Collapsing Toolbar Using Jetpack Compose & Motion Layout

When Jetpack Compose started to form, the future of our beloved Motion Layout was unclear. Fortunately, the Compose Constraint layout library offers us the experimental implementation of motion layout. So, let’s try to use the Jetpack Compose to build a good old collapsing layout.

Below is the Collapsing toolbar that we're going to build.

Let's define some terminology first:

Motion Layout = Motion Layout API for old view system

Motion Compose = Motion Layout API for Jetpack Compose


To run using Motion Compose in your Compose-ready project, you will just need to import the Compose Constraint layout library.

implementation "androidx.constraintlayout:constraintlayout-compose:1.0.0-rc01"

I want to point out that this entire article is linked to version 1.0.0-rc01. At the time of writing this example, the whole Motion compose was still an experimental API — so some information shared here might not be relevant anymore. :)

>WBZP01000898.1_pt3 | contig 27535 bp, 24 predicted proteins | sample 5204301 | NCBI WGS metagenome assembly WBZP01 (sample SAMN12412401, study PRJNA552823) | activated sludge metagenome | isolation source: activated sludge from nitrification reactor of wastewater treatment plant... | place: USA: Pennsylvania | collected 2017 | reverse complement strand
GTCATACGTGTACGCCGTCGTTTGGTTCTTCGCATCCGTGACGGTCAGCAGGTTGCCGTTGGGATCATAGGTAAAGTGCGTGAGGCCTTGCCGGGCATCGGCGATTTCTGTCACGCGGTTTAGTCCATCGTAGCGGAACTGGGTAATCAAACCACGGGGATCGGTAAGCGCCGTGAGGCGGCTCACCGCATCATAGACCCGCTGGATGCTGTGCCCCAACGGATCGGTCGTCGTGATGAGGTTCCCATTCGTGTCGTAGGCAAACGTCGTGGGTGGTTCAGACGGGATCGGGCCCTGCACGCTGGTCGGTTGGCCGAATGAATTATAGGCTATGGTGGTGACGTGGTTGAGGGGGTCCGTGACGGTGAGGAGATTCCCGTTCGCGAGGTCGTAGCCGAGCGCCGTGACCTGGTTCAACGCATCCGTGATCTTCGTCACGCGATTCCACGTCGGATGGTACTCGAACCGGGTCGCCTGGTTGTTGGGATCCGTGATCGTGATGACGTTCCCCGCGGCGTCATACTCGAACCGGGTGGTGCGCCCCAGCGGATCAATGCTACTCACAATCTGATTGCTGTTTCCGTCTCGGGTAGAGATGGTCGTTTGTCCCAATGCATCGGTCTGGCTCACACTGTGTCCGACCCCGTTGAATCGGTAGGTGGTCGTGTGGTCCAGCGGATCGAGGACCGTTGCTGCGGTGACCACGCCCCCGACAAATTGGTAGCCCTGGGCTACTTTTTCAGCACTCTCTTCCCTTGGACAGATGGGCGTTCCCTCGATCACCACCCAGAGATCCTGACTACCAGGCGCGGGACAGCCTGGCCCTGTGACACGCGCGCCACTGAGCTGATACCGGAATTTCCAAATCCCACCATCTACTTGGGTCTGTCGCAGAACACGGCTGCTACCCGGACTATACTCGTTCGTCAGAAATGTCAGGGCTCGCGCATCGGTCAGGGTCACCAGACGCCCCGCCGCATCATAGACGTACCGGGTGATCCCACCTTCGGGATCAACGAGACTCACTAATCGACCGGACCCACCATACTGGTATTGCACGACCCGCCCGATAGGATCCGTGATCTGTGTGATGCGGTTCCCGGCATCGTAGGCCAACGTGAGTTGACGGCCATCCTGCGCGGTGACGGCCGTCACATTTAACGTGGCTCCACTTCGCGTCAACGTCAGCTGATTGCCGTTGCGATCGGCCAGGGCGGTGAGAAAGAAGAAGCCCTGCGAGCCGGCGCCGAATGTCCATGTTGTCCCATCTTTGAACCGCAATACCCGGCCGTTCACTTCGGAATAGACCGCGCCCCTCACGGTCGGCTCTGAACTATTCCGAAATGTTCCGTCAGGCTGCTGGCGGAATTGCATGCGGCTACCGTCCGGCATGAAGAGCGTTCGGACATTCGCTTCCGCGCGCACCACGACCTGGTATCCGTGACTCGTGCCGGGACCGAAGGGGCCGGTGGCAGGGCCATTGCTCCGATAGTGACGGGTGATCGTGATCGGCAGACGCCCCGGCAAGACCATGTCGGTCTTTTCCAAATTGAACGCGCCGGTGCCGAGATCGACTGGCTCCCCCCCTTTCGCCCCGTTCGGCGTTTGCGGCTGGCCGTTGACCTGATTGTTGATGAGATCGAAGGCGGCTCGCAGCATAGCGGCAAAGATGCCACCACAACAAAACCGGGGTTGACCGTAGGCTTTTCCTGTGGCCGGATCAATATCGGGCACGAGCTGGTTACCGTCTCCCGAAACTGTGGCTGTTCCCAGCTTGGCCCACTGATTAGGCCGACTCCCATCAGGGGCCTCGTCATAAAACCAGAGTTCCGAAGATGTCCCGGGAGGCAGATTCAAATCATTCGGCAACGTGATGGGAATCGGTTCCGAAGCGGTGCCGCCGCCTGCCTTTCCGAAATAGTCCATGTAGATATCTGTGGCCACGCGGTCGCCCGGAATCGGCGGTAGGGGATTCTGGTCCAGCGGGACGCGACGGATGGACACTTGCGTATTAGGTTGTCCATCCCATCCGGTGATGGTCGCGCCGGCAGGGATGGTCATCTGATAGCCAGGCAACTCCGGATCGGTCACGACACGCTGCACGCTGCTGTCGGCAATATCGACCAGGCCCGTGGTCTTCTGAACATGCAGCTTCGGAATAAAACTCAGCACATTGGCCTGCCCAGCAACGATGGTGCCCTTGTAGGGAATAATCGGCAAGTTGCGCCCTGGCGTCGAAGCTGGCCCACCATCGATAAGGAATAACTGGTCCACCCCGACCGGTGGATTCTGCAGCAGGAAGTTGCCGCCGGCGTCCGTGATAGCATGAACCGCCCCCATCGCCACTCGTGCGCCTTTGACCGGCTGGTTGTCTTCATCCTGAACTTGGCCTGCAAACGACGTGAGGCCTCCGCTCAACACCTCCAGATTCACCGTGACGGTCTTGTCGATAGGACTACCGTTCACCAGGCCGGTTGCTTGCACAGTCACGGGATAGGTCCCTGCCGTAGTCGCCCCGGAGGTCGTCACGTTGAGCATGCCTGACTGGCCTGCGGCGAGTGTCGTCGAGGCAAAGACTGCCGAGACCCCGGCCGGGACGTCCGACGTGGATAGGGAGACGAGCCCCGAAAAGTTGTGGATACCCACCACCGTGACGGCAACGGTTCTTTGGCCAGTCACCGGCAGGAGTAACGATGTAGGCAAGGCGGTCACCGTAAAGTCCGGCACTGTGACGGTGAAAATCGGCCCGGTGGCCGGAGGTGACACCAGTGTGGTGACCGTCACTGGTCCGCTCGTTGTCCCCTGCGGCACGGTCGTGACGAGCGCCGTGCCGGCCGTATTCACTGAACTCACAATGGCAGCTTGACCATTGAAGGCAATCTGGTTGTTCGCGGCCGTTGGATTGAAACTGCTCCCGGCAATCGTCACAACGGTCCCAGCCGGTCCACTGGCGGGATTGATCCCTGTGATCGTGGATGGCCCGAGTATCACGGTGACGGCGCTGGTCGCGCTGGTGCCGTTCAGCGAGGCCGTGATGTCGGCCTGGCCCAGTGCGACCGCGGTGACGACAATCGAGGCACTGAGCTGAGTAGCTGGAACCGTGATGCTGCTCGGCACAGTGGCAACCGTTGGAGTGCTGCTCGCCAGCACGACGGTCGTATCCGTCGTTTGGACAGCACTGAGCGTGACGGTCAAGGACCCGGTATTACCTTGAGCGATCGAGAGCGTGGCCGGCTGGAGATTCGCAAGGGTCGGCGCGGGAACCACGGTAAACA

CHAPTER 1: MOTION LAYOUT

Let’s first take a little detour and quickly build the Collapsing toolbar with Motion Layout. I expect you know a bit about Motion Layout already and I’ll skip the explanation of what is happening in all the XML. If you haven’t had the opportunity to try out Motion Layout, I recommend checking out the Introduction to MotionLayout (part I).

Now, let’s get to it. First, simply define the motion layout

<?xml version="1.0" encoding="utf-8"?>
<androidx.constraintlayout.motion.widget.MotionLayout
    xmlns:android="http://schemas.android.com/apk/res/android"
    xmlns:app="http://schemas.android.com/apk/res-auto"
    android:layout_width="match_parent"
    android:layout_height="match_parent"
    app:layoutDescription="@xml/motion_scene">

    <ImageView
        android:id="@+id/poster"
        android:layout_width="0dp"
        android:layout_height="wrap_content"
        android:adjustViewBounds="true"